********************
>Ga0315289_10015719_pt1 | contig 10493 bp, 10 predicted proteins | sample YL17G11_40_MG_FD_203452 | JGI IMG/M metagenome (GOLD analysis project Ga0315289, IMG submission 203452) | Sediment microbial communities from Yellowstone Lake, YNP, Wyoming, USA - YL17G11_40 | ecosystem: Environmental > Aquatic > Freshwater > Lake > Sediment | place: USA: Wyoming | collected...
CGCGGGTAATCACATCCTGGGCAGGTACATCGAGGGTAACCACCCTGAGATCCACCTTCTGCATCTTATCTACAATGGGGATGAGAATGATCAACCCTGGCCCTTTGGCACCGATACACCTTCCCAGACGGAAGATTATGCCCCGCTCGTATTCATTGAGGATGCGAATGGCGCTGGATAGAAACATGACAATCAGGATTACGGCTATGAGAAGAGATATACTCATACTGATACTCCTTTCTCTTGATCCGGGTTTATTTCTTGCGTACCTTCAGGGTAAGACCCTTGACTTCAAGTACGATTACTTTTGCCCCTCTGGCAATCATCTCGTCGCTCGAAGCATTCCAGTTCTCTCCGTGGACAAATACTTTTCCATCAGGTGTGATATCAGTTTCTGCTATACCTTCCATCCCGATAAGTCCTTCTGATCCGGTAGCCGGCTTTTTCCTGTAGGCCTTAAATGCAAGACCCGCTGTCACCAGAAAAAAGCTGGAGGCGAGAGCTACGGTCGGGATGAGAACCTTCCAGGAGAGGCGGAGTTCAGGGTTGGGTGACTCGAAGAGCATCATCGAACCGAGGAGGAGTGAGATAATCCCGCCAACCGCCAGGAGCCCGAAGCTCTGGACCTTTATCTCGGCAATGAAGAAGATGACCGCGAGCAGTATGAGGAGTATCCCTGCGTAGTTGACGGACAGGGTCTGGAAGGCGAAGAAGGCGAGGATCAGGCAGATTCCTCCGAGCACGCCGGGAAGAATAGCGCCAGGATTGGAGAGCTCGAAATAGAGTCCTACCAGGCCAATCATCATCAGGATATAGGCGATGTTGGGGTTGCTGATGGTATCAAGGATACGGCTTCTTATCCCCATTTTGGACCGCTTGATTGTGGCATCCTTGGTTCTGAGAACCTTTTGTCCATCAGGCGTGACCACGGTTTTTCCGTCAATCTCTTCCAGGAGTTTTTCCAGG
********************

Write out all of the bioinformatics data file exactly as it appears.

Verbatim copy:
>Ga0315289_10015719_pt1 | contig 10493 bp, 10 predicted proteins | sample YL17G11_40_MG_FD_203452 | JGI IMG/M metagenome (GOLD analysis project Ga0315289, IMG submission 203452) | Sediment microbial communities from Yellowstone Lake, YNP, Wyoming, USA - YL17G11_40 | ecosystem: Environmental > Aquatic > Freshwater > Lake > Sediment | place: USA: Wyoming | collected...
CGCGGGTAATCACATCCTGGGCAGGTACATCGAGGGTAACCACCCTGAGATCCACCTTCTGCATCTTATCTACAATGGGGATGAGAATGATCAACCCTGGCCCTTTGGCACCGATACACCTTCCCAGACGGAAGATTATGCCCCGCTCGTATTCATTGAGGATGCGAATGGCGCTGGATAGAAACATGACAATCAGGATTACGGCTATGAGAAGAGATATACTCATACTGATACTCCTTTCTCTTGATCCGGGTTTATTTCTTGCGTACCTTCAGGGTAAGACCCTTGACTTCAAGTACGATTACTTTTGCCCCTCTGGCAATCATCTCGTCGCTCGAAGCATTCCAGTTCTCTCCGTGGACAAATACTTTTCCATCAGGTGTGATATCAGTTTCTGCTATACCTTCCATCCCGATAAGTCCTTCTGATCCGGTAGCCGGCTTTTTCCTGTAGGCCTTAAATGCAAGACCCGCTGTCACCAGAAAAAAGCTGGAGGCGAGAGCTACGGTCGGGATGAGAACCTTCCAGGAGAGGCGGAGTTCAGGGTTGGGTGACTCGAAGAGCATCATCGAACCGAGGAGGAGTGAGATAATCCCGCCAACCGCCAGGAGCCCGAAGCTCTGGACCTTTATCTCGGCAATGAAGAAGATGACCGCGAGCAGTATGAGGAGTATCCCTGCGTAGTTGACGGACAGGGTCTGGAAGGCGAAGAAGGCGAGGATCAGGCAGATTCCTCCGAGCACGCCGGGAAGAATAGCGCCAGGATTGGAGAGCTCGAAATAGAGTCCTACCAGGCCAATCATCATCAGGATATAGGCGATGTTGGGGTTGCTGATGGTATCAAGGATACGGCTTCTTATCCCCATTTTGGACCGCTTGATTGTGGCATCCTTGGTTCTGAGAACCTTTTGTCCATCAGGCGTGACCACGGTTTTTCCGTCAATCTCTTCCAGGAGTTTTTCCAGG